Petty’s energetic heartland anthems have been a magnet for political misappropriation—the rocker also sent Republican Michele Bachman a cease and desist letter for her use of “American Girl” in 2012.
It must be a tough gig for the Dubyas and Bachmans of the world, trundling through in the far right desperate to secure a sweet tune for their cause. After all, it’s traditionally the left that tends to mix more smoothly with the arts. The last thing most musos want (barring Meatloaf, Kid Rock, Gene Simmons and Alice Cooper, et al) is to have their hits affiliated with conservative policy, or worse, be seen to be endorsing a despised candidate.
No problem for someone like Obama, who gets to groove to his selection of motown soul and Springsteen ditties at every public engagement; nor for the Clintons, who were able to turn Fleetwood Mac’s “Don’t Stop” into a lifelong political theme song, and sway the defunct boomers to reform for saxy Bill’s 1993 inauguration ceremony.
Conversely, all Republican John McCain could muster for his 2008 rallies was ABBA’s “Take A Chance On Me” (Jackson Browne sued him for using “Running on Empty”, which probably did the silver vet a favour). In 2012, Mitt Romney tried to show how street he was with a campaign ad featuring Canadian rapper K’Naan’s “Wavin’ Flag”. “If you don’t like the poor, don’t use their songs,” K’Naan responded.
Others on the right have attempted to shirk legality by altering pre-existing lyrics to suit their cause. In 1964, Lyndon Johnson famously revamped “Hello Dolly” into “Hello Lyndon“ and Bob Dole destroyed classic Sam & Dave tune “Soul Man” by creating “Dole Man”. Worse still: the forgotten joy of Richard Nixon’s bespoke anthem “Click with Dick” (actual lyrics: “Click with Dick… the one that no one can lick”).
Though generally at the receiving end of music’s political abuse, every now and then the public get their chance at revenge. In 2013, anti-Thatcher protestors staged an online campaign to propel “Ding Dong the Witch is Dead” to the top of the BBC Radio 1 charts to get it played on the Sunday countdown show prior to Thatcher’s funeral (it reached #2; a short portion of the song was spun).
In exceptional circumstances an artist might actually revel at having their work called up for service. Things certainly got a lot better for Northern Irish outfit D-Ream in 1997 when the Labour Party slated “Things Can Only Get Better” to be the soundtrack for their ‘Cool Britannia’ revolution—it helped trounce the Tories and skyrocket the single back to number one.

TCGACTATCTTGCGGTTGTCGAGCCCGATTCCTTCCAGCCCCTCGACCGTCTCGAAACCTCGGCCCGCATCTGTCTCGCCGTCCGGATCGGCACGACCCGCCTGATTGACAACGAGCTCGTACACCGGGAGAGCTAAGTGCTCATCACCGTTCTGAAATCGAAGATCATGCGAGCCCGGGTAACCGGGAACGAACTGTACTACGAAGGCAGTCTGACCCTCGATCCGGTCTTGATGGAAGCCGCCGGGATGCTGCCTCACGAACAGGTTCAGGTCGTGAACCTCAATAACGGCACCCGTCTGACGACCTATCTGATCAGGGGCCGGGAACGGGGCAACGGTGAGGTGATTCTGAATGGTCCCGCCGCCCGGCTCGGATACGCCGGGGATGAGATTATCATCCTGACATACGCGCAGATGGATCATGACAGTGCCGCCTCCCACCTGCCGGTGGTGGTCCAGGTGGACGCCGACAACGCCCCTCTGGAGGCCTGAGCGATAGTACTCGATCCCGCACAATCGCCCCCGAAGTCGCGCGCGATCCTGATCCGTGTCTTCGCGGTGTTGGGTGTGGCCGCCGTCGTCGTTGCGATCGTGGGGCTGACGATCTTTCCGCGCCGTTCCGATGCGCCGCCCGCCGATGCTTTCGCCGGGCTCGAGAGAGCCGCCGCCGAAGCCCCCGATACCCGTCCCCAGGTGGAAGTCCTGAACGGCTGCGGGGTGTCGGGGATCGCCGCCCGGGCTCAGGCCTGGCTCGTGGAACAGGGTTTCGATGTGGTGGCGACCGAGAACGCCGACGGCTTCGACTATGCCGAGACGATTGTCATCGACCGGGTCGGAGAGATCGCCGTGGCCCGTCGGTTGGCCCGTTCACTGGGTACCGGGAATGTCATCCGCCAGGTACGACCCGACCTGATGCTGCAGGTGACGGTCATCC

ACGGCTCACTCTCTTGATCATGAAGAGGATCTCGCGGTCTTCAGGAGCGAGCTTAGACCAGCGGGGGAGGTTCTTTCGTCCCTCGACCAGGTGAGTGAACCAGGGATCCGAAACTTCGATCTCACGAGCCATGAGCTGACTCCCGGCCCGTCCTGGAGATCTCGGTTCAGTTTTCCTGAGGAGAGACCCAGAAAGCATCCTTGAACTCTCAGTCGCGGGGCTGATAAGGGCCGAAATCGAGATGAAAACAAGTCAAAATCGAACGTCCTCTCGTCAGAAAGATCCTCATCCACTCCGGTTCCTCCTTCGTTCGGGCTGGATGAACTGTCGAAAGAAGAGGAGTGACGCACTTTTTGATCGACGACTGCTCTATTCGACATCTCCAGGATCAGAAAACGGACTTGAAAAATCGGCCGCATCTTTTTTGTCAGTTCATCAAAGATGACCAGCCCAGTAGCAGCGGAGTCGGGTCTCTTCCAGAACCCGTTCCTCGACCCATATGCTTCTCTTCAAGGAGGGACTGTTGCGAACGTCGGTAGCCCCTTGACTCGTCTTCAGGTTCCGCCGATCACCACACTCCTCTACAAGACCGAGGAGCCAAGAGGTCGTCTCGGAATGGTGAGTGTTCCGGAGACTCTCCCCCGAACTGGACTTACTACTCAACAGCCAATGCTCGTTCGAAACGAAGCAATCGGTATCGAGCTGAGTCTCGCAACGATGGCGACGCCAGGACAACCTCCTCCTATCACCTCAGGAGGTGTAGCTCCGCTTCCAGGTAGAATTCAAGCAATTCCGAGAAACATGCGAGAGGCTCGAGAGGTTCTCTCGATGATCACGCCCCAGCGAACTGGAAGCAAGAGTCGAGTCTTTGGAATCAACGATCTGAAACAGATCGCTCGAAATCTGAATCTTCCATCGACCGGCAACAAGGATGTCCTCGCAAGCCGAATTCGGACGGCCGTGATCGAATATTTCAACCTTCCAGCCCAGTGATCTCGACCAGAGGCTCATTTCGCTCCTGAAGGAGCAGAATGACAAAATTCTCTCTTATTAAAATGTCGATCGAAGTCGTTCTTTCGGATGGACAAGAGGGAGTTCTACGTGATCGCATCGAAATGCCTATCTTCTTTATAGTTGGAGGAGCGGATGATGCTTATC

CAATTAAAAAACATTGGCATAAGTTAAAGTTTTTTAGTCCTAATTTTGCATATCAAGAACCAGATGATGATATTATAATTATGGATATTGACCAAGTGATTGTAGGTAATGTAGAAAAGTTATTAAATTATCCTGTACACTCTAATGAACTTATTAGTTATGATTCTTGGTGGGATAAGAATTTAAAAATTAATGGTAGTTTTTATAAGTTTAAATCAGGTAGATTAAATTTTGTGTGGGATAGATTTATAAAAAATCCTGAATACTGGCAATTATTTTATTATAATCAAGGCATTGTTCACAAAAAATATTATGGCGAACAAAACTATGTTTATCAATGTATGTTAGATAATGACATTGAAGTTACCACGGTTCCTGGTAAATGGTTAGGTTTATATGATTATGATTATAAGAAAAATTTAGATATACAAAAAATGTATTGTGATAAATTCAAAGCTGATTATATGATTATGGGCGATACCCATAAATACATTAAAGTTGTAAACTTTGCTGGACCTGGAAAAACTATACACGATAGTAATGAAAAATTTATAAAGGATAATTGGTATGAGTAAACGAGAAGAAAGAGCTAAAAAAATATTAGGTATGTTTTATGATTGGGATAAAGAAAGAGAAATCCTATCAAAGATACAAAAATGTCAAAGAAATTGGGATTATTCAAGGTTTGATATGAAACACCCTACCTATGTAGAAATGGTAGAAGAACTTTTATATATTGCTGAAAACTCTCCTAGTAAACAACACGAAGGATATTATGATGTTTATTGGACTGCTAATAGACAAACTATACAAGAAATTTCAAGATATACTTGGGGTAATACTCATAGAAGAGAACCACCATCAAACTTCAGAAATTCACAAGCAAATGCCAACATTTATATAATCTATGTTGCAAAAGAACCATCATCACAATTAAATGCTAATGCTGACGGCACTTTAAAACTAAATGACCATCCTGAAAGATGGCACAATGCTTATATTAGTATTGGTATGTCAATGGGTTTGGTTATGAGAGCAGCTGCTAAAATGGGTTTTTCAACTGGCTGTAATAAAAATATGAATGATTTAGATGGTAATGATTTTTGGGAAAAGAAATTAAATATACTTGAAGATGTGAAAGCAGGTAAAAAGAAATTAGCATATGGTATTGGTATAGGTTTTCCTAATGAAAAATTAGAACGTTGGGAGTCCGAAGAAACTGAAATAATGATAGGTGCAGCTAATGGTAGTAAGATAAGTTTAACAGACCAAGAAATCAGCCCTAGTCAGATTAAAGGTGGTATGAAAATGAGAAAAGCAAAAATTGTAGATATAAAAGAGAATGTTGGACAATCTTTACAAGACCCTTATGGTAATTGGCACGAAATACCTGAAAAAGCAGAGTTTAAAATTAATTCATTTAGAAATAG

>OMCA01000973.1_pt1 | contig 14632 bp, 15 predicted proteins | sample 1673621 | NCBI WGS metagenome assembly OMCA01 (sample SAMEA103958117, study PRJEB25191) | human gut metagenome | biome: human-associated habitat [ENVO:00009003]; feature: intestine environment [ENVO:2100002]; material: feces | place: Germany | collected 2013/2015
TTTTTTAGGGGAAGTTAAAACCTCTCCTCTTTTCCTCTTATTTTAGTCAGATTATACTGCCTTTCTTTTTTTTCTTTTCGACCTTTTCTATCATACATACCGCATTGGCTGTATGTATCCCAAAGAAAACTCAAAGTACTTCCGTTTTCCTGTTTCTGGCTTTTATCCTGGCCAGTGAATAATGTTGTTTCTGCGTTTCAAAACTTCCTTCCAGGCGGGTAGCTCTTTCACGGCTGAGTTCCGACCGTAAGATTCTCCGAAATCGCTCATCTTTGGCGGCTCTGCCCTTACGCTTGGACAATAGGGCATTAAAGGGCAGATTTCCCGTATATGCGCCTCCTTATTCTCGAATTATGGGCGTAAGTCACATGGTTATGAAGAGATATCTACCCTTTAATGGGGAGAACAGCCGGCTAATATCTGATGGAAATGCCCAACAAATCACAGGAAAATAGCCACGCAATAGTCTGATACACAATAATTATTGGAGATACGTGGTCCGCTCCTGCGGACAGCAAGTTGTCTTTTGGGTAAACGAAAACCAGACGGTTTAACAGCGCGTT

Here on local turf, pollies have been relatively well behaved, preferring custom melodies to sonic fiddling. Gough Whitlam pioneered in ‘72 with iconic election-winning “It’s Time“. Hawke kept the groove with potent ‘87 jingle, “Let’s Stick Together“. Arguably, John Howard made it over the line against the opera-loving Keating in ’96 with the indelibly shiteful, “For All of Us”.
Unfortunately, like a lot of things in Australian society in recent years, home grown political soundtracks have gone the way of the pilfering yank. Tasmania’s Bob Cheek drew passionate ire from Mark Seymour in 2002 when he used “Holy Grail” in his state election campaign without asking. Queensland counterpart Lawrence Springboard got the juice flowing without legal repercussion to Van Halen’s “Right Now” during his 2004 effort.
As Myf Warhurst recently argued, it’s been too long between drinks for the good old-fashioned political singalong—perhaps for obvious reasons:
Imagine if next election we saw Tony Abbott sing with gung-ho enthusiasm about his love of coal or Bill Shorten belt out a moving ditty about how he stands by the government “on some issues”? This absence of song is indicative of an era where politics itself seems particularly artless – in more ways than one.
It looks increasingly doubtful that anyone on either Liberal or Labor sides will muster the gall to commission an original composition—lest it end up sounding like the Wobbies World commercial—so our era of political artlessness is destined to persist.
All we can hope for in the coming election is that leaders go out with something chipper and regaling, or at least vaguely apt. Recently outed Savage Garden devotee Tony Abbott might consider “Crash and Burn“, if not Katy Perry’s “Hot and Cold“. Bill Shorten should bust out jazz hands to an LBJ-ified rendition of “Mama’s Little Baby Loves Shortnin’“. And for Joe Hockey? Anything by Nickelback.